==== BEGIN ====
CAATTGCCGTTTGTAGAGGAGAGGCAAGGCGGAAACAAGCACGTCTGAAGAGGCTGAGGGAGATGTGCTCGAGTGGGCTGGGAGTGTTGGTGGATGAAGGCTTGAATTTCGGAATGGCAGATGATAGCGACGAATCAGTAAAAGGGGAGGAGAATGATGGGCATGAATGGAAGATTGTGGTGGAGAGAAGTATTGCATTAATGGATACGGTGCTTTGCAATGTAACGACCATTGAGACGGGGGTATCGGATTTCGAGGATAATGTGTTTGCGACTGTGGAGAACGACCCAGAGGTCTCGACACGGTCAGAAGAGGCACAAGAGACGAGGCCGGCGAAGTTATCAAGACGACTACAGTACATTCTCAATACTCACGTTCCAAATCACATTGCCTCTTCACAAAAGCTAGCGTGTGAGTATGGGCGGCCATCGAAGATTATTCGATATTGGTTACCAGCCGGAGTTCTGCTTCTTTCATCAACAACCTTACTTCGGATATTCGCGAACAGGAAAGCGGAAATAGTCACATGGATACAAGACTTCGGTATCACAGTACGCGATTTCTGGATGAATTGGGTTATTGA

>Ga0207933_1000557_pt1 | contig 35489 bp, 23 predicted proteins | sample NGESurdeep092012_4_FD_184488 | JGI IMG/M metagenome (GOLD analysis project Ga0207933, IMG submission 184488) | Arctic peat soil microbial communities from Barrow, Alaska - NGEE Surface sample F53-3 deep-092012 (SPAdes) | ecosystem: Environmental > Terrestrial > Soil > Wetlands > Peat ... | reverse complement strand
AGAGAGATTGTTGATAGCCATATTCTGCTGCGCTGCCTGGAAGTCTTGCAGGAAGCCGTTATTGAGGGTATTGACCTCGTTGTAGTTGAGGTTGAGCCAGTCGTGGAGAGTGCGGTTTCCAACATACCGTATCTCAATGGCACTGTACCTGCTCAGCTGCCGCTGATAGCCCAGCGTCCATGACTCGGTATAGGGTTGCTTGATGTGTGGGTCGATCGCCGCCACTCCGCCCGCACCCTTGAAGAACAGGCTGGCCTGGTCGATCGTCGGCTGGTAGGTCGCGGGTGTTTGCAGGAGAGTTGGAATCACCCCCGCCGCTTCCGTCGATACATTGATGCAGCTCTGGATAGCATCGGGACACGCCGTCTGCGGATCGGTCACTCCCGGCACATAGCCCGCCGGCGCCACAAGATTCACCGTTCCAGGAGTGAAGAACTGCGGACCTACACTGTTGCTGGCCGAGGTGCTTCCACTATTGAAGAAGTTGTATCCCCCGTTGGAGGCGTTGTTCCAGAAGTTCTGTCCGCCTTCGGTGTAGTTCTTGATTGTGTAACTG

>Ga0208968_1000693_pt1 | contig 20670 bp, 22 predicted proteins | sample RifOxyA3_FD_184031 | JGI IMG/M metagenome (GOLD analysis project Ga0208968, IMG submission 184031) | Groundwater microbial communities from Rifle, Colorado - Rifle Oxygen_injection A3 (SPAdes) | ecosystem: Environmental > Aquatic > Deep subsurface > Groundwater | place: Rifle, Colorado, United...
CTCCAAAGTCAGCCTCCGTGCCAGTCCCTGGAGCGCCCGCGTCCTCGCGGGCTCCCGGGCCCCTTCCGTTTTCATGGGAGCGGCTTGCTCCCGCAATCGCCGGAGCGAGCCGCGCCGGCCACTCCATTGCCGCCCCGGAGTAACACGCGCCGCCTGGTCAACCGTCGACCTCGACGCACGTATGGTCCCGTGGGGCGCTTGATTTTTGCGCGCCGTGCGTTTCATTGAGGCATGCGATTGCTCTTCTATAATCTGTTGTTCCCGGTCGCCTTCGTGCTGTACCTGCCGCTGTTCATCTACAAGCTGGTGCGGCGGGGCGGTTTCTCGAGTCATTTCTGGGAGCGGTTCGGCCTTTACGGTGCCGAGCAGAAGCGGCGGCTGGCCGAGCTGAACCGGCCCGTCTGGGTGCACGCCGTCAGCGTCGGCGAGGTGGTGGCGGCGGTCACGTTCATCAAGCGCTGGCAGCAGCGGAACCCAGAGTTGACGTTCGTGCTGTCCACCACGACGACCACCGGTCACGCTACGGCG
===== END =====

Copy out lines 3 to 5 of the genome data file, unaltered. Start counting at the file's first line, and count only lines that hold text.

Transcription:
AGAGAGATTGTTGATAGCCATATTCTGCTGCGCTGCCTGGAAGTCTTGCAGGAAGCCGTTATTGAGGGTATTGACCTCGTTGTAGTTGAGGTTGAGCCAGTCGTGGAGAGTGCGGTTTCCAACATACCGTATCTCAATGGCACTGTACCTGCTCAGCTGCCGCTGATAGCCCAGCGTCCATGACTCGGTATAGGGTTGCTTGATGTGTGGGTCGATCGCCGCCACTCCGCCCGCACCCTTGAAGAACAGGCTGGCCTGGTCGATCGTCGGCTGGTAGGTCGCGGGTGTTTGCAGGAGAGTTGGAATCACCCCCGCCGCTTCCGTCGATACATTGATGCAGCTCTGGATAGCATCGGGACACGCCGTCTGCGGATCGGTCACTCCCGGCACATAGCCCGCCGGCGCCACAAGATTCACCGTTCCAGGAGTGAAGAACTGCGGACCTACACTGTTGCTGGCCGAGGTGCTTCCACTATTGAAGAAGTTGTATCCCCCGTTGGAGGCGTTGTTCCAGAAGTTCTGTCCGCCTTCGGTGTAGTTCTTGATTGTGTAACTG

>Ga0208968_1000693_pt1 | contig 20670 bp, 22 predicted proteins | sample RifOxyA3_FD_184031 | JGI IMG/M metagenome (GOLD analysis project Ga0208968, IMG submission 184031) | Groundwater microbial communities from Rifle, Colorado - Rifle Oxygen_injection A3 (SPAdes) | ecosystem: Environmental > Aquatic > Deep subsurface > Groundwater | place: Rifle, Colorado, United...
CTCCAAAGTCAGCCTCCGTGCCAGTCCCTGGAGCGCCCGCGTCCTCGCGGGCTCCCGGGCCCCTTCCGTTTTCATGGGAGCGGCTTGCTCCCGCAATCGCCGGAGCGAGCCGCGCCGGCCACTCCATTGCCGCCCCGGAGTAACACGCGCCGCCTGGTCAACCGTCGACCTCGACGCACGTATGGTCCCGTGGGGCGCTTGATTTTTGCGCGCCGTGCGTTTCATTGAGGCATGCGATTGCTCTTCTATAATCTGTTGTTCCCGGTCGCCTTCGTGCTGTACCTGCCGCTGTTCATCTACAAGCTGGTGCGGCGGGGCGGTTTCTCGAGTCATTTCTGGGAGCGGTTCGGCCTTTACGGTGCCGAGCAGAAGCGGCGGCTGGCCGAGCTGAACCGGCCCGTCTGGGTGCACGCCGTCAGCGTCGGCGAGGTGGTGGCGGCGGTCACGTTCATCAAGCGCTGGCAGCAGCGGAACCCAGAGTTGACGTTCGTGCTGTCCACCACGACGACCACCGGTCACGCTACGGCG